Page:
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By Chris Dos Santos
26th May 2024

'Garfield' is one of those pop culture icons that needs no introduction. Even if you haven't read a comic or watched any of his media, you know that he hates Mondays and loves lasagna. He first came into our lives in 1978 in the comic strips, and then in 1982 he got his first of twelve primetime specials. In 1988 he got his first TV series 'Garfield and Friends', but it wasn't until 2004 that he finally made the jump to the big screen with a live-action/computer-animated film with the kitty being voiced by Bill Murray. This is where most kids of my generation got their first exposure to the orange tabby - the film and its sequel, 'A Tale of Two Kitties', which made bank at box office but had a less than stellar critical reception, and now simply serve as nostalgia for Gen Z. Since those films there have only been 3 direct-to-DVD films, another series 'The Garfield Show' and a short-lived short film compilation series 'Garfield Originals'. Now, 20 years after his first time visiting the big screen, he is back and completely animated.

'The Garfield Movie' follows the titular character (Chris Pratt, 'The Super Mario Bros. Movie', 'Guardians of the Galaxy' franchise) on his biggest adventure yet. After being abandoned by his dad, Vic (Samuel L. Jackson, 'Argylle', 'The Hitman's Wife's Bodyguard'), he meets Jon (Nicholas Hoult, 'The Menu', 'Renfield') and the two click, with Garfield becoming his pet. As the years go on their family grows with the addition of Odie (Harvey Guillèn, 'Puss in Boots: The Last Wish', 'Wish'), a dog, and Garfield uses him to help get him food and watch TV. The pair get kidnapped by Ronald (Brett Goldstein, Apple TV+'s 'Ted Lasso') and Nolan (Bowen Yang, 'Dicks: The Musical', 'Fire Island') as part of a plan from the villainous Jinx (Hannah Waddingham, 'The Fall Guy', 'Hocus Pocus 2') to get back at something Vic did to her in the past. Now it's off the couch for Garfield as he is thrown into a full-on heist mission.


What can one say about 'The Garfield Movie'? It's truly a film that exists just to use an IP to turn a quick profit. It does nothing for the legacy of the franchise, nor does it seem interested in wanting to adopt new fans. The plot is just any genetic kids' movie with a Garfield skin attached. Franchise staples like Liz and Nermal are reduced to cameos, while others don't appear; we instead have a slew of new characters who leave little impact.

There are some positives. The animation is quite nice, with the translation from the comic strips to computer-animated designs handled very well. When the movie leans into those staples of the 'Garfield' humour it's actually really fun and has a great energy, but that all happens in the first ten minutes. The rest is truly just a generic animated kids' film. 'Garfield' has to steal milk from a factory that looks like it's out of 'The Boss Baby' and help a bull reunite with this lost love... you know, classic 'Garfield'.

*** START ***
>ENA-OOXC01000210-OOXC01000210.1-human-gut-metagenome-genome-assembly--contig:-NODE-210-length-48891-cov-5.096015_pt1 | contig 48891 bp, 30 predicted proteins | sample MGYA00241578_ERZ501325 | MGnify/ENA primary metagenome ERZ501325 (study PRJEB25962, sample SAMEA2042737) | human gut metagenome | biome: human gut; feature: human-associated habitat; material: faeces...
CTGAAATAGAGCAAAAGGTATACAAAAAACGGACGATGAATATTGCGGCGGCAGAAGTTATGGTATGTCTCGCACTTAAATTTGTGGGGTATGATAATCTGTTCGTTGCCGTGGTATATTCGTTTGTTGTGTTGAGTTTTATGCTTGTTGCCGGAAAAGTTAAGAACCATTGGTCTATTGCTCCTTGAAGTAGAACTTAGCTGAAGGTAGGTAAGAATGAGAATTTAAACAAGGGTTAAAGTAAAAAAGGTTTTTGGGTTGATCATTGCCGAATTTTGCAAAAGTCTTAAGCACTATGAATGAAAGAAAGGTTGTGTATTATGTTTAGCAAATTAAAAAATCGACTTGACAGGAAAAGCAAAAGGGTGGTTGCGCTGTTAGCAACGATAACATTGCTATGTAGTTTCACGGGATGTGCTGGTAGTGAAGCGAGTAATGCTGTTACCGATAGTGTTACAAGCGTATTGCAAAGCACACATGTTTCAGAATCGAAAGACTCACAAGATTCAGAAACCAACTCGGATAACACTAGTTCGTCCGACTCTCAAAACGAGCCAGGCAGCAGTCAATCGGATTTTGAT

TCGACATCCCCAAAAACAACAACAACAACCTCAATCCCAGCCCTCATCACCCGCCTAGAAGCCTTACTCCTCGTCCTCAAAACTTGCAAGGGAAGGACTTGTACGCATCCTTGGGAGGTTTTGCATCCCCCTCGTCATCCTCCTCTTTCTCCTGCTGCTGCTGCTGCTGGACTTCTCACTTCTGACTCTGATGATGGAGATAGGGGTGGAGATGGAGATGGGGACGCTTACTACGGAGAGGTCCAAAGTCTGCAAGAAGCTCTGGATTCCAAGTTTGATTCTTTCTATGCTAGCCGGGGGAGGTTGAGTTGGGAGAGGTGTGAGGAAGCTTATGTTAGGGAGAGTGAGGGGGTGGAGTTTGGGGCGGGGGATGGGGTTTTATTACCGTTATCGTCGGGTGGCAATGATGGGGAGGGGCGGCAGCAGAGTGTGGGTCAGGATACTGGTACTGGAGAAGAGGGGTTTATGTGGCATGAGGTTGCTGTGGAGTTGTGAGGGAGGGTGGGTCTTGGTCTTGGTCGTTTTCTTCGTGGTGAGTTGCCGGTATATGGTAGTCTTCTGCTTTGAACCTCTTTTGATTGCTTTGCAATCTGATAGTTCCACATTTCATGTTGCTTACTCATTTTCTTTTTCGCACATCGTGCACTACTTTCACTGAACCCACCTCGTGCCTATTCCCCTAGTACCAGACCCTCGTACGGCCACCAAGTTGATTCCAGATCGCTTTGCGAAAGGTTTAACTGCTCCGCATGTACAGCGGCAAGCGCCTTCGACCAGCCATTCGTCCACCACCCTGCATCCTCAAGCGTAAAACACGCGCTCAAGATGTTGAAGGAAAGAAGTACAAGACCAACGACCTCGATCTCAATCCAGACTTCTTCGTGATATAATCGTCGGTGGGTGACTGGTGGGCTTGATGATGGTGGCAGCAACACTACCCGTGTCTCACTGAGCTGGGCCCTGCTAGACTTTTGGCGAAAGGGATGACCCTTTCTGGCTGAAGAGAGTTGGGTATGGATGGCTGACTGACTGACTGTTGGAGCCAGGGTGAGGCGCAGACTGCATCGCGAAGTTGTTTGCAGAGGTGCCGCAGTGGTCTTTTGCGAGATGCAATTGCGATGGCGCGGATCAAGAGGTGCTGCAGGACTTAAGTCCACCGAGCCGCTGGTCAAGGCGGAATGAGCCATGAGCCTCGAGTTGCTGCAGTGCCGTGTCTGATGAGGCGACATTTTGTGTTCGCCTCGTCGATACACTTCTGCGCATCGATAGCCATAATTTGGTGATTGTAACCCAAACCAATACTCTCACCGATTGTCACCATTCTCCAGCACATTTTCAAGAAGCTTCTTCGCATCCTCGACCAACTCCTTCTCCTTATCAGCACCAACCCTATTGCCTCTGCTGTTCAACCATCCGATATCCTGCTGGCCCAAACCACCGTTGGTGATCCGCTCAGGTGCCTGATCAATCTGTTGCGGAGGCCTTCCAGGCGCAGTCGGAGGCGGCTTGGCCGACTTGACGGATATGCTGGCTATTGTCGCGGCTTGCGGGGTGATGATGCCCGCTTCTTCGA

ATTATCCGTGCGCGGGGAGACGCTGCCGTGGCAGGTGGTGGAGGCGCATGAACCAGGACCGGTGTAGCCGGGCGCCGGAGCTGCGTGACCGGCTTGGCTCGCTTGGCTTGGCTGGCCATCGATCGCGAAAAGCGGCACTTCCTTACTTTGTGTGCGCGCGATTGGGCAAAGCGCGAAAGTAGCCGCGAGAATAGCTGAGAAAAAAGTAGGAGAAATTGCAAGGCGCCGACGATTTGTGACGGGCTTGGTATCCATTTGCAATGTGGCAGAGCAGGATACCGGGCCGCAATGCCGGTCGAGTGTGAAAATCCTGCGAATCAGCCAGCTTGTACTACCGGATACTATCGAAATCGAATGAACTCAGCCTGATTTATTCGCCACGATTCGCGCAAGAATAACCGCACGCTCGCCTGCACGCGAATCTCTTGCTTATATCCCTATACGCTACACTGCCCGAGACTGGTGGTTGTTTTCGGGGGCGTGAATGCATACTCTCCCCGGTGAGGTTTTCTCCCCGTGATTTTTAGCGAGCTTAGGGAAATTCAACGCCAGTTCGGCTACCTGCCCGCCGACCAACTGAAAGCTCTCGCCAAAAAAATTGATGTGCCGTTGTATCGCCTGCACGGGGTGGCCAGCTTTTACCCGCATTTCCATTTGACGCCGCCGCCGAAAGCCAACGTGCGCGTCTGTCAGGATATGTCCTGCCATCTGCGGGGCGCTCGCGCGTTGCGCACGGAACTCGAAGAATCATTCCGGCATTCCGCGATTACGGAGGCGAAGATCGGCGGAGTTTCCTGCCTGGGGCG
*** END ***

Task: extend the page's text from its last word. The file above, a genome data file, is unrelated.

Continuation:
It comes down to the fact that 'Garfield' - and this is the third time we have had to prove this - doesn't fit a feature-length film. While the live-action films did a better job adapting the character, all three fail to capture the Monday-hating cat. Even the first time show with 'Garfield' was a 20-minute episode broken into two shorts with the cat and another with characters from 'U.S. Acres'. This character just isn't supposed to hold a film - it was created to be funny in three hand-drawn panels.

What can one say about 'The Garfield Movie'? It's truly a film that exists just to use an IP to turn a quick profit. It does nothing for the legacy of the franchise, nor does it seem interested in wanting to adopt new fans.

During the credits, Hannah Waddingham sings what appears to be a villainous song for her character Jinx as concept art for the sequence is shown. For this being included in the credits, it seems to me there was a more creative film here. This song was really fun and high energy, something missing from the bulk of the runtime. Had it been included it wouldn't have saved the film, but it would have helped give it a bit more of an identity. There is a way to make a 'Garfield' movie work, but reducing him to this very generic plot in uninspired environments makes this a bland and hollow adventure.

'The Garfield Movie' once again proves that this cat doesn't work in a theatrical format. The movie is empty - I wasn't angry watching it; it was just images happening before my eyes. Even the kids in the audience were quiet the whole time, barely laughing. 'Garfield' in 2024 has the relevancy of sassy t-shirts sold at Jay Jays, and this film doesn't change that.

Not one 'Black Eyed Peas' song used - truly a crime.

RELEASE DATE: 30/05/2024
CAST: Chris Pratt
Nicholas Hoult
Hannah Waddingham
Samuel L. Jackson
Brett Goldstein
Ving Rhames
Cecily Strong
Bowen Yang
Luke Cinque-White
DIRECTOR: Mark Dindal
WRITERS: Paul A. Kaplan
David Reynolds
Mark Torgove
SCORE: John Debney
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